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      • Ivy if you want to come on the radio and tell your story, I have a radio show and I can have guests come on. Part of the purpose of the show is to EXPOSE PSYCHIATRIC abuse such as this. I am looking for folks willing to share stories we don’t hear often, stories we don’t see in the papers, stories that are routinely not allowed in most public settings, stories by people who are persecuted for telling the truth about what happens in such places.

        As long as you feel okay doing so and you feel you’ll be safe from retaliation, I’d love to have you on.


        my show is at blogtalkradio.com/juliemadblogger and I’m on all the time blasting away psych!

        my blog is at juliemadblogger.com you can contact me there.

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  6. It’s painful to hear that you were torn away from your small children. Sadly, this is something that I always feared could happen to me. I also found myself alone when I was interviewed by hospital staff. I cannot recall exactly what I said because I was already heavily drugged by then. Being traumatized by the hospitalization experience prevented me from getting the help I actually needed afterwards for fear that I would be sent back there. I view my hospitalization experience as a kidnapping and I am comforted that others have shared that they have had similar experiences. How sad, that moms can be abducted in the name of helping. Years later I still feel afraid sometimes especially after looking over my medical records and spotting flat out lies that the hospital staff used in the admission process. We hear as women all the time how if we feel depressed or anxious we should get help for ourselves never expecting that just those words could cause an abduction. I never mentioned a plan to harm myself, but expressed vague suicidal thoughts that I had earlier. My therapist says to me that this would never happen again, but in the back of my mind the possibility of abduction is always there. I could say more about how this affected my daughter, but it would take to long. But, the tragedy of the story is that it does affect your children. However, the individuals and systems perpetuating the abuse don’t care.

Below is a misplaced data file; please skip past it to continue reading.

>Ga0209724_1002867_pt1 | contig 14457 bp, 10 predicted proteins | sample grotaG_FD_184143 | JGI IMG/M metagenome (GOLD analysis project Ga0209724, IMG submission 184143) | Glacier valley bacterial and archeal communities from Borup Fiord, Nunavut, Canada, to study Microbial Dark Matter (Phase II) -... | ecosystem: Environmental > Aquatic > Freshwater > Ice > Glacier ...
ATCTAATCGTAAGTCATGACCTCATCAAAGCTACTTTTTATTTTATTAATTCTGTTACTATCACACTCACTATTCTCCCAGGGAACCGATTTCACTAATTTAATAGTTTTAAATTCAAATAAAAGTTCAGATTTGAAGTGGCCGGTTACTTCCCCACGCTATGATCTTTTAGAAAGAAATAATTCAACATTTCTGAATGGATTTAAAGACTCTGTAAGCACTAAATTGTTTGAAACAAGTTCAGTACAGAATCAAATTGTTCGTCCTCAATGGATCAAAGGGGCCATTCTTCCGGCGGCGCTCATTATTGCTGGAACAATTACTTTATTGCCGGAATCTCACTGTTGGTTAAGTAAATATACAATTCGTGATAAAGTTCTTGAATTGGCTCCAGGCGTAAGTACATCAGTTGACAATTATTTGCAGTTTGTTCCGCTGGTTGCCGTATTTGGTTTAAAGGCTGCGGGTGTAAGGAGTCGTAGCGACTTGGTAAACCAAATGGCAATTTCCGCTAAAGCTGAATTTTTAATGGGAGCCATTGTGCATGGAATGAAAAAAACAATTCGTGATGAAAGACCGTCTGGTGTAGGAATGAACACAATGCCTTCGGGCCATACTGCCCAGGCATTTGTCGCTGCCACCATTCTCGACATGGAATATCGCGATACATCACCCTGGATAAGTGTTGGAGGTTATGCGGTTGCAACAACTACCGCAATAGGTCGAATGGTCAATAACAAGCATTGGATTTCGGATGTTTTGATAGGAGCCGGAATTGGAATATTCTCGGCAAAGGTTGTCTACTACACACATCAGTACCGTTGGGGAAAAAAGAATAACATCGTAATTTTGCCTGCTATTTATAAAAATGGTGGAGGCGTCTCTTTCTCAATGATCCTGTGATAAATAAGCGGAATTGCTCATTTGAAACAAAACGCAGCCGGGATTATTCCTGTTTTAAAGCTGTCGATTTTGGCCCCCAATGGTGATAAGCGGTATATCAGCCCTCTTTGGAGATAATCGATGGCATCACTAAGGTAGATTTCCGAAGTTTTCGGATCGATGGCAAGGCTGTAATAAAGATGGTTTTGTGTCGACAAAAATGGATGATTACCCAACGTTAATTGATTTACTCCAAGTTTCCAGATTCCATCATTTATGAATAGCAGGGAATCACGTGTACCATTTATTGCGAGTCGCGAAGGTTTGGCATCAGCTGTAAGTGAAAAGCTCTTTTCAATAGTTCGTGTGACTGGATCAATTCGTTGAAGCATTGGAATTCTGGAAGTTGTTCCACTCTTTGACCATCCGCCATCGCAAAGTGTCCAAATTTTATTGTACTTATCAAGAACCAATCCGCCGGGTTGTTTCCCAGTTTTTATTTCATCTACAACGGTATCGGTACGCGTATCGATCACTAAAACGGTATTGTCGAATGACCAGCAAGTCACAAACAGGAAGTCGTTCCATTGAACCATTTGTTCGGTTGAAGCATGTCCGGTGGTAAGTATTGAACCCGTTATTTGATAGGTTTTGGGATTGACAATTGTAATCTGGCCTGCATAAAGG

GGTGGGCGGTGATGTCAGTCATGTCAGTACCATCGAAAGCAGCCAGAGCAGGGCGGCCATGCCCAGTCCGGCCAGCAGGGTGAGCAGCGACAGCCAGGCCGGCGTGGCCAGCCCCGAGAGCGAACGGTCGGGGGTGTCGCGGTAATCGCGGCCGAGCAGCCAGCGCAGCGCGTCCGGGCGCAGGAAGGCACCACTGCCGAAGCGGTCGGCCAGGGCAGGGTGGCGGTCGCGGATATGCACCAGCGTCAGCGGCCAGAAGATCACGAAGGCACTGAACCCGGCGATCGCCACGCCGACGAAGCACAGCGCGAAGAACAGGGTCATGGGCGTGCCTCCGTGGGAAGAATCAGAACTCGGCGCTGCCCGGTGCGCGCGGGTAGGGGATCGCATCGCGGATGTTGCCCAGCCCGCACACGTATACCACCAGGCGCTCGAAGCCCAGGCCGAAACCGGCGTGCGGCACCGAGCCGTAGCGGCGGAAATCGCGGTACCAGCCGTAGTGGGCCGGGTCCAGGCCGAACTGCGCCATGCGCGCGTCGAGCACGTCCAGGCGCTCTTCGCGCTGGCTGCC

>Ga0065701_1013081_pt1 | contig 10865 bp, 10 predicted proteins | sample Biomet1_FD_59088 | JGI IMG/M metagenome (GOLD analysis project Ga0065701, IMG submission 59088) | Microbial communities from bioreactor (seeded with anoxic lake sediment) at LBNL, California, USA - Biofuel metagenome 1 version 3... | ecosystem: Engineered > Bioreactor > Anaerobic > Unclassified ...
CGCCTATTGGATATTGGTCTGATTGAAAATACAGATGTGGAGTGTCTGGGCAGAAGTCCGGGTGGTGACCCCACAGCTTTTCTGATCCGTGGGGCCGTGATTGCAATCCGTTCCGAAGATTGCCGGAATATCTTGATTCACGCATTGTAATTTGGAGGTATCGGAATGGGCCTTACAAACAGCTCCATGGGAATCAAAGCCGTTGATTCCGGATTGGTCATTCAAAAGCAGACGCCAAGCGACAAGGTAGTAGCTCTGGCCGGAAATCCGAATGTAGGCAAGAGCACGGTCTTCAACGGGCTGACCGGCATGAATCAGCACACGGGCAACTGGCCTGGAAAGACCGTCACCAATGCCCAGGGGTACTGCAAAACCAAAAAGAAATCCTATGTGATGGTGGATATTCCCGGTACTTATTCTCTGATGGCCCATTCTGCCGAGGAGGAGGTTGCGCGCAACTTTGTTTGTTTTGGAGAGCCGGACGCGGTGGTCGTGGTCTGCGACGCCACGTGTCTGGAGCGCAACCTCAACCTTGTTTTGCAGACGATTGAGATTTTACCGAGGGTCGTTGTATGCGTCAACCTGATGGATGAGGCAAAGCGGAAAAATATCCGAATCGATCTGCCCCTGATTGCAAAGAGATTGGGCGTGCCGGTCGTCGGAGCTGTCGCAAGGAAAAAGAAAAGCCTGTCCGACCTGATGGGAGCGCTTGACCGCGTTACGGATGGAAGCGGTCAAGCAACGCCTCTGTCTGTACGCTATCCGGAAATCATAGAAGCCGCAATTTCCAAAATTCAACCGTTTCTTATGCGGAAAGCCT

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  7. Hi Ivy,
    This is such a great story. I read it a few days ago and meant to commend you on your bravery for speaking out so clearly and incisively. It is so healthy to share negative experiences like this without shame or guilt – many people unfortunately are made to feel they should hide having ever been involved with the MH system; but speaking out about it like you are can be healing and releasing. I also agree with all your perceptions about the very unfortunate abuses and lack of acknowledgment of harms that go on within the system. So much of it is out of the control of even the people who work within these hospitals… “they know not what they do” as it says somewhere in the Bible.

    I also shared a somewhat similar story a long time ago on one of my blogs, here – https://bpdtransformation.wordpress.com/2015/02/04/21-the-nightmare-of-psychiatric-hospitalization-in-america/